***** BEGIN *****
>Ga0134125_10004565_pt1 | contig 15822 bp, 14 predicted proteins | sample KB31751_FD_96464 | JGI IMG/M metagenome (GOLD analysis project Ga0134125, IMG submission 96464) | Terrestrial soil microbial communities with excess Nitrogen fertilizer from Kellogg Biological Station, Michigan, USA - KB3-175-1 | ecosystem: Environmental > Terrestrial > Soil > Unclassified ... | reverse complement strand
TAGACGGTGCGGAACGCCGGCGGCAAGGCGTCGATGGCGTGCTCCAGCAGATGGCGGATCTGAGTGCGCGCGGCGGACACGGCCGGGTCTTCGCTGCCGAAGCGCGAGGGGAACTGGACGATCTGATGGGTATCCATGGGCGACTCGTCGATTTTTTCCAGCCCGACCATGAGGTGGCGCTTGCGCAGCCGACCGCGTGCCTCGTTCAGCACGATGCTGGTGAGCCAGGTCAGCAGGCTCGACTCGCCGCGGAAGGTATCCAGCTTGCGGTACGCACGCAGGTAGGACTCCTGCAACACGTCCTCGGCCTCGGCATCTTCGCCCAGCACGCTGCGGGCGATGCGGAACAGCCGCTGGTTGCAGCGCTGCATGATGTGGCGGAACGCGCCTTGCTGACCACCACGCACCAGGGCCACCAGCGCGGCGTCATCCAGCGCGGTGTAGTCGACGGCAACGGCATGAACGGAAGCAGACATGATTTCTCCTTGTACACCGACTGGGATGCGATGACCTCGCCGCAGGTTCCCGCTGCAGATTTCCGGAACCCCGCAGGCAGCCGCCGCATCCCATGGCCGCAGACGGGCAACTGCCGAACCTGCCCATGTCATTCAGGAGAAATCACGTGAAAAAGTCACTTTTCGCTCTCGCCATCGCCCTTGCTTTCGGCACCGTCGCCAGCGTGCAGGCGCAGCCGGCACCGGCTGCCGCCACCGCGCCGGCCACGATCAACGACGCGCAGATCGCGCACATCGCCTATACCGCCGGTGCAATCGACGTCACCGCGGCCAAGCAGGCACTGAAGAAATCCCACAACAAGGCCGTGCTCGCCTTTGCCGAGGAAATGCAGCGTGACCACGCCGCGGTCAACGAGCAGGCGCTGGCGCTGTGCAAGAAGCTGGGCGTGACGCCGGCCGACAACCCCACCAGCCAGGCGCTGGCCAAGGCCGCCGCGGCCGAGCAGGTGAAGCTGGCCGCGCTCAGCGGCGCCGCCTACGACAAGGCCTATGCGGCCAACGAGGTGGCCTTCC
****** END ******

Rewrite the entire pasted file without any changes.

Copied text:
>Ga0134125_10004565_pt1 | contig 15822 bp, 14 predicted proteins | sample KB31751_FD_96464 | JGI IMG/M metagenome (GOLD analysis project Ga0134125, IMG submission 96464) | Terrestrial soil microbial communities with excess Nitrogen fertilizer from Kellogg Biological Station, Michigan, USA - KB3-175-1 | ecosystem: Environmental > Terrestrial > Soil > Unclassified ... | reverse complement strand
TAGACGGTGCGGAACGCCGGCGGCAAGGCGTCGATGGCGTGCTCCAGCAGATGGCGGATCTGAGTGCGCGCGGCGGACACGGCCGGGTCTTCGCTGCCGAAGCGCGAGGGGAACTGGACGATCTGATGGGTATCCATGGGCGACTCGTCGATTTTTTCCAGCCCGACCATGAGGTGGCGCTTGCGCAGCCGACCGCGTGCCTCGTTCAGCACGATGCTGGTGAGCCAGGTCAGCAGGCTCGACTCGCCGCGGAAGGTATCCAGCTTGCGGTACGCACGCAGGTAGGACTCCTGCAACACGTCCTCGGCCTCGGCATCTTCGCCCAGCACGCTGCGGGCGATGCGGAACAGCCGCTGGTTGCAGCGCTGCATGATGTGGCGGAACGCGCCTTGCTGACCACCACGCACCAGGGCCACCAGCGCGGCGTCATCCAGCGCGGTGTAGTCGACGGCAACGGCATGAACGGAAGCAGACATGATTTCTCCTTGTACACCGACTGGGATGCGATGACCTCGCCGCAGGTTCCCGCTGCAGATTTCCGGAACCCCGCAGGCAGCCGCCGCATCCCATGGCCGCAGACGGGCAACTGCCGAACCTGCCCATGTCATTCAGGAGAAATCACGTGAAAAAGTCACTTTTCGCTCTCGCCATCGCCCTTGCTTTCGGCACCGTCGCCAGCGTGCAGGCGCAGCCGGCACCGGCTGCCGCCACCGCGCCGGCCACGATCAACGACGCGCAGATCGCGCACATCGCCTATACCGCCGGTGCAATCGACGTCACCGCGGCCAAGCAGGCACTGAAGAAATCCCACAACAAGGCCGTGCTCGCCTTTGCCGAGGAAATGCAGCGTGACCACGCCGCGGTCAACGAGCAGGCGCTGGCGCTGTGCAAGAAGCTGGGCGTGACGCCGGCCGACAACCCCACCAGCCAGGCGCTGGCCAAGGCCGCCGCGGCCGAGCAGGTGAAGCTGGCCGCGCTCAGCGGCGCCGCCTACGACAAGGCCTATGCGGCCAACGAGGTGGCCTTCC